Don't wait until the last minute to give yourself the gift of keeping more money in your pocket or increasing your refund. Even this late in the year, the ideas in this blog can help you make the most of your tax situation. Most of these are easy to do with a little shopping, a bit of giving, and some planning.
Consider Bunching Itemized Tax Deductions in the Current Year
Schedule A is a happy place. On Schedule A you can reduce your federal income tax if you have enough itemized deductions. If you do not have enough itemized deductions then you will simply get the standard deduction. Many of us don't have enough deductions from year to year to take advantage of itemized deductions, however, if you prepay some of your expenses before the end of the year and purchase extra necessary items now, you may be able to itemize deductions this year. Let's look at some of the items you can prepay or group this year as well as some less common items you can deduct.
Thinking about quitting smoking and losing weight this holiday season? Great! Not only will you contribute to your health, but if you quit smoking with prescribed products, or join a weight loss program after a treatment for specific disease, you can add these elective expenses up. Stock up on contact lenses, medical supplies such as special compression hose and parts for crutches or walkers, even things like hearing aid batteries before the end of the year. This way, you will be more likely to have these expenses exceed 10% of your adjust gross income (AGI) so you can deduct them. Don't forget to purchase your long-term insurance now and pay your January premium payments before the end of this year.
Pay for your 2015 licenses now. Grouping unreimbursed employee expenses, such as safety equipment, licenses and regulatory fees, and union dues, can help you "increase" your 2014 deduction. Document the gifts for your business associates, employees or other business contacts during the holiday season. They may be a deductible business expense.
This time of year is often associated with giving; and charitable contributions are a great last-minute tax deduction. If you make a donation via credit card in December, then it is deductible this year. Claim the deduction the year you make it, not when you pay the bill in January. If you are donating cash it is best to write a check to keep for your records, if you donate an item then you can donate the current fair market value. Remember you must have a receipt from the charity with the date, amount, and whether you received anything in exchange (like a calendar or tote bag with a cute puppy on it). High income taxpayers may have their itemized deductions limited. If you are unsure of your deductions, check with your Tax Pro.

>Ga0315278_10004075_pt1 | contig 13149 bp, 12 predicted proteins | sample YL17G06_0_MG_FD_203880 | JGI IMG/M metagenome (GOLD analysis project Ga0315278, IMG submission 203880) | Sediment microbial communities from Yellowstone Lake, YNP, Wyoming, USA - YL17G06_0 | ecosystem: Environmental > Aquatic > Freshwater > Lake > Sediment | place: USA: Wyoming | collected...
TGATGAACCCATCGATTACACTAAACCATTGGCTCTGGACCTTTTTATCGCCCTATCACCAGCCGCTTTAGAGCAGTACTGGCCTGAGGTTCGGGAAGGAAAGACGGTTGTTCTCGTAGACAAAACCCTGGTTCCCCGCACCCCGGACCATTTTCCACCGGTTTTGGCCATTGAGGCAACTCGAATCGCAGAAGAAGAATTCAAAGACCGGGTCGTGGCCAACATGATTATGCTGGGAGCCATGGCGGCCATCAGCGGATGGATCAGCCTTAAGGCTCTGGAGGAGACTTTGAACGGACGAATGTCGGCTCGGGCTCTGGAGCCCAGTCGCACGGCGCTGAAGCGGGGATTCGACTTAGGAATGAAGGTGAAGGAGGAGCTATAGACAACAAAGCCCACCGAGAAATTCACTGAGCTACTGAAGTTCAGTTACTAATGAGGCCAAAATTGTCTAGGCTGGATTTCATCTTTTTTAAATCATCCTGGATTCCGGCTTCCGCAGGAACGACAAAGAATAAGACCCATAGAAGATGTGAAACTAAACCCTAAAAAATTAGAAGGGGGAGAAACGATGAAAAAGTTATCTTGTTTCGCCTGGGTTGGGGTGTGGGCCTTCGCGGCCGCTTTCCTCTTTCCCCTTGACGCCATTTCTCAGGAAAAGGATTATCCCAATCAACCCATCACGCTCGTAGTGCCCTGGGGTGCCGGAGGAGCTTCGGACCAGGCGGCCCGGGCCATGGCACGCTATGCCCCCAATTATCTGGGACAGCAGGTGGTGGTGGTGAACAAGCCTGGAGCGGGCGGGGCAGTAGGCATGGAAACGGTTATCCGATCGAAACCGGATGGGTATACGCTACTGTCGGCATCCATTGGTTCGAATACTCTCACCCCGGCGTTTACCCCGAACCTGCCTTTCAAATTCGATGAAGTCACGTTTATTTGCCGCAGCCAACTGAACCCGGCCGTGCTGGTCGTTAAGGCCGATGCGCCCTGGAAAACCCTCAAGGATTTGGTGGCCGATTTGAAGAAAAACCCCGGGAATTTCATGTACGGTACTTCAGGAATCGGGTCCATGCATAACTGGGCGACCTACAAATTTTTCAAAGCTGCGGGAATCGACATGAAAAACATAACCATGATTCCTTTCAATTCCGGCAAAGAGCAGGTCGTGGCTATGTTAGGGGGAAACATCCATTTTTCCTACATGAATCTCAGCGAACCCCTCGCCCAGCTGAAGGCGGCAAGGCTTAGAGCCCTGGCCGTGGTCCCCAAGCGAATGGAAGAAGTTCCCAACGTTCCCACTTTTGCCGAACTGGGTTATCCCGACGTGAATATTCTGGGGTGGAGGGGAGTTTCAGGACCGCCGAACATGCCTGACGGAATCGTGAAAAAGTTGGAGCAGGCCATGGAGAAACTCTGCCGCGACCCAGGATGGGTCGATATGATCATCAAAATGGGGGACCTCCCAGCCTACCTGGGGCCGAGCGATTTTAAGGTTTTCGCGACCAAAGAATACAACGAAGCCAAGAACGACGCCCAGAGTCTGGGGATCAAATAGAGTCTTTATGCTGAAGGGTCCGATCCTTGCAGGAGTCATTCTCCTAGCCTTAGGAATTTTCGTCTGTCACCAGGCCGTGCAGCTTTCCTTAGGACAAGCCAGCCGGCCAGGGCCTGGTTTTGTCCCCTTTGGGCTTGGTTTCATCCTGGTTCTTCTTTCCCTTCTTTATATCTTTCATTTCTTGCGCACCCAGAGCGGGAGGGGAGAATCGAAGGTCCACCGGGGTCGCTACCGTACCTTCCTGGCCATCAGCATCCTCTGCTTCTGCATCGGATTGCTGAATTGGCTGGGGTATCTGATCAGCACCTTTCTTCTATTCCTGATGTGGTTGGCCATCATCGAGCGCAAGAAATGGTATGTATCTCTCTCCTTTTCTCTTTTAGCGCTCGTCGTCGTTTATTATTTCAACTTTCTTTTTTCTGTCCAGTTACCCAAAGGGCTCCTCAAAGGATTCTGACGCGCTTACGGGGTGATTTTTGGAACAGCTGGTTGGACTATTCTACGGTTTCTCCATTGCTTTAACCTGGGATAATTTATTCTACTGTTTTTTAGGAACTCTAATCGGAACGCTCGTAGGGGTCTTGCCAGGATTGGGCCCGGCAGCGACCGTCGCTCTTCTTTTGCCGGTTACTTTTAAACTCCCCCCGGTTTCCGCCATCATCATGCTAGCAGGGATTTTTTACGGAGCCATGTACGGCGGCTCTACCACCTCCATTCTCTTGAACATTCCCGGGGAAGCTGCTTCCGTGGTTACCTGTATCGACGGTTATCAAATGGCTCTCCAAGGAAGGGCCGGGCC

Out With the Old
Do you have a loser of a stock sitting in your portfolio? You can help offset any capital gains from this year with losses. Mutual fund distributions are taxable and count toward your capital gains. You can offset your gains with your losses each year and if you have any loss left you can claim up to $3,000 a year, if you have more than $3,000 you can carry forward the unused loss and apply it to any gain in the next year and claim $3,000 as a loss. Do this each year until the loss is gone.
Defer Income to 2015
Was this a great year for you? If you think you could be in a lower tax bracket next year, how about moving some income to next year? If bonuses, self-employment income, or capital gains (see above), could be put off until January then you might be able to stay in a lower tax bracket. Be sure that you review both 2014 and potential 2015 income to ensure you don't end up in a higher bracket in 2015.
Contribute to Your Retirement
Did you get a bonus in 2014? Reduce your taxes on it by making an increased contribution to your 401(k). Don't contribute more than the max though! The maximum you can contribute in 2014 is $17,500 ($23,000 if you are over age 50).
By the way, even if you do not have the money -- yet, open your IRA by December 31. You can fund it anytime on or before April 15, 2015 and the contribution may be deductible on your 2014 taxes. Depending on the type of IRA you have, contributions can reduce your taxable income now and may be taxed at a lower rate later. You can put a maximum of $5,500 in an IRA for tax year 2014 ($6,500 if you are age 50 or older).
Speaking of retirement, if you are over 70½ be sure to take your minimum required distribution from your IRA before the end of the year. If not, 50 percent tax penalty on what you didn't take out but should have will be added to the regular tax. If you are you reading this after January 1, 2015 and you turned 70 ½ during 2014, you can take your distribution now. Keep in mind that you will have two distributions in 2015, your delayed first year distribution and your required 2015 distribution.
Tax matters are often complicated, which is one of the reasons I recommend you consult a professional tax advisor for more information. The cost of professional tax preparation services is deductible and in many cases you could save more than you spend!
So give yourself one final gift this year and consider your taxes as you do what you normally do during the end of the year and the holiday season. A bit more attention to the tax rules and possibly tweaking what you do, might give you a bigger refund at tax time.